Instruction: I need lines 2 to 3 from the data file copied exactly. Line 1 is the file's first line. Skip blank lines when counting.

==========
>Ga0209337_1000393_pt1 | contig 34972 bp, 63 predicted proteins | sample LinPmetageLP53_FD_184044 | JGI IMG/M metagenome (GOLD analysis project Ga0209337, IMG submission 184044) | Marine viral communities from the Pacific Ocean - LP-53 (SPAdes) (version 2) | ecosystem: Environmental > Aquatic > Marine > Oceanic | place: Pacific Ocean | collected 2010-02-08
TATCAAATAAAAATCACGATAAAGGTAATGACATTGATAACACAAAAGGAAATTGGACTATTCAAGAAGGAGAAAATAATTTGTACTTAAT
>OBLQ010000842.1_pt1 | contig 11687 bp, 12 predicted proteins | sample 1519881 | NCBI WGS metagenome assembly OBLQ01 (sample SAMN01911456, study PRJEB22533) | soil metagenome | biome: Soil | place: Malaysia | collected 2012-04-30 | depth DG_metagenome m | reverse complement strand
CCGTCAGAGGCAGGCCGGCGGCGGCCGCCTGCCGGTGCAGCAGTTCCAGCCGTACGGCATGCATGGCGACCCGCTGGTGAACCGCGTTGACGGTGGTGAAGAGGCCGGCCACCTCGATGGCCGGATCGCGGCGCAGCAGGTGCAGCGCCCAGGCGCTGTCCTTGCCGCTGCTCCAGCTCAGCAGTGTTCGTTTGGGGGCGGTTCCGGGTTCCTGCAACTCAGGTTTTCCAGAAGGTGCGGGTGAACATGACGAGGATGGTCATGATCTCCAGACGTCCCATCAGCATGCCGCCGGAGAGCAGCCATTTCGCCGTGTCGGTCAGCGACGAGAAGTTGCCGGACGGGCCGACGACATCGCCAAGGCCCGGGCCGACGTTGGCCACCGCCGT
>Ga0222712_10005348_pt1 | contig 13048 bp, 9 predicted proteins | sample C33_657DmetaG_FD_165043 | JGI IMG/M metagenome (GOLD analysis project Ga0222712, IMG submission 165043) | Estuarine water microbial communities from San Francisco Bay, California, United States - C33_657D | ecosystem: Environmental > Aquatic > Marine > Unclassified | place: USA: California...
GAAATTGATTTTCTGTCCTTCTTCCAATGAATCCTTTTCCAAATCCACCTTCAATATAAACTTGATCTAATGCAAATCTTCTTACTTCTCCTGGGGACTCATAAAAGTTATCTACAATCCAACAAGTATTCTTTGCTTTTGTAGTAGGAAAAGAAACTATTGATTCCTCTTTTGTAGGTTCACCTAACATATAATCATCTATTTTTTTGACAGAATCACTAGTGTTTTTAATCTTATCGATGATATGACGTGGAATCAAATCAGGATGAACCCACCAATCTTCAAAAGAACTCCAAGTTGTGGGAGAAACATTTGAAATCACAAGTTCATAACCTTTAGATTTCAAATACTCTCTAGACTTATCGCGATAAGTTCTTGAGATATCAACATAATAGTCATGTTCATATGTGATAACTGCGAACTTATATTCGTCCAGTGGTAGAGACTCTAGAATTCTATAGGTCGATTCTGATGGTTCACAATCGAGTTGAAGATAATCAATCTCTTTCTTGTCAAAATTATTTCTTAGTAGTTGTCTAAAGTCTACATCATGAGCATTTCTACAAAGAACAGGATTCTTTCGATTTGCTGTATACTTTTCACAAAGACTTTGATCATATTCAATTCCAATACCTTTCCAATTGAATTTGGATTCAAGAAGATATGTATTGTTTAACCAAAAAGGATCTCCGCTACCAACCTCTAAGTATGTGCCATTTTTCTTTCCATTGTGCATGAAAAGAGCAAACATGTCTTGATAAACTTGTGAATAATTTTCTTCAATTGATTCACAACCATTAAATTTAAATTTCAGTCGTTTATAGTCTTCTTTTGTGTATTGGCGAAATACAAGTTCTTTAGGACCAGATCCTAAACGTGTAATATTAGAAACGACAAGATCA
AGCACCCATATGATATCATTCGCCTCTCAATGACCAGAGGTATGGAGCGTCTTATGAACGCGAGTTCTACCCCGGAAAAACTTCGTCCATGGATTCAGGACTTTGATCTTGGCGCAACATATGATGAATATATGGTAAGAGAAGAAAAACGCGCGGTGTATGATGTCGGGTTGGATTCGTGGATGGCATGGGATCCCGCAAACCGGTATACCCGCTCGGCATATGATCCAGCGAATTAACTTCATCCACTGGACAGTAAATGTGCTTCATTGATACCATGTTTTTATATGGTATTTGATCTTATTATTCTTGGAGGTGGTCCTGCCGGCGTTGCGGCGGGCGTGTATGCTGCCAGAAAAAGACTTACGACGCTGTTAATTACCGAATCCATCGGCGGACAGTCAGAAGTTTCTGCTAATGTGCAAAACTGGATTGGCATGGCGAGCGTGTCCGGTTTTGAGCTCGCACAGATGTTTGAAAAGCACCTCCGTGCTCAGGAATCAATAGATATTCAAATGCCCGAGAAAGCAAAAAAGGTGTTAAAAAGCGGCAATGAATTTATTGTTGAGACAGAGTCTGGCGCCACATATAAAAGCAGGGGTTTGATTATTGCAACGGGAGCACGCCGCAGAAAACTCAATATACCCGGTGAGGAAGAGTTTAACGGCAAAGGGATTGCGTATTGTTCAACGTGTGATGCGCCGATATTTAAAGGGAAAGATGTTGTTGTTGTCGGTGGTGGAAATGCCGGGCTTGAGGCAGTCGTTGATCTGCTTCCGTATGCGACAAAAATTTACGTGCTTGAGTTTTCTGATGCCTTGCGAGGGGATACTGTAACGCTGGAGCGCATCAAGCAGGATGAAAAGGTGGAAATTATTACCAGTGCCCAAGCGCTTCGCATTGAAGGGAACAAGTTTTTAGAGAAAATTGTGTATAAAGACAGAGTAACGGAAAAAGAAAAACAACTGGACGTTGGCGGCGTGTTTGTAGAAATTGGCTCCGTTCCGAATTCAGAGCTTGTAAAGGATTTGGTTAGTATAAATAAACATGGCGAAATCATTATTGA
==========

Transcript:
TATCAAATAAAAATCACGATAAAGGTAATGACATTGATAACACAAAAGGAAATTGGACTATTCAAGAAGGAGAAAATAATTTGTACTTAAT
>OBLQ010000842.1_pt1 | contig 11687 bp, 12 predicted proteins | sample 1519881 | NCBI WGS metagenome assembly OBLQ01 (sample SAMN01911456, study PRJEB22533) | soil metagenome | biome: Soil | place: Malaysia | collected 2012-04-30 | depth DG_metagenome m | reverse complement strand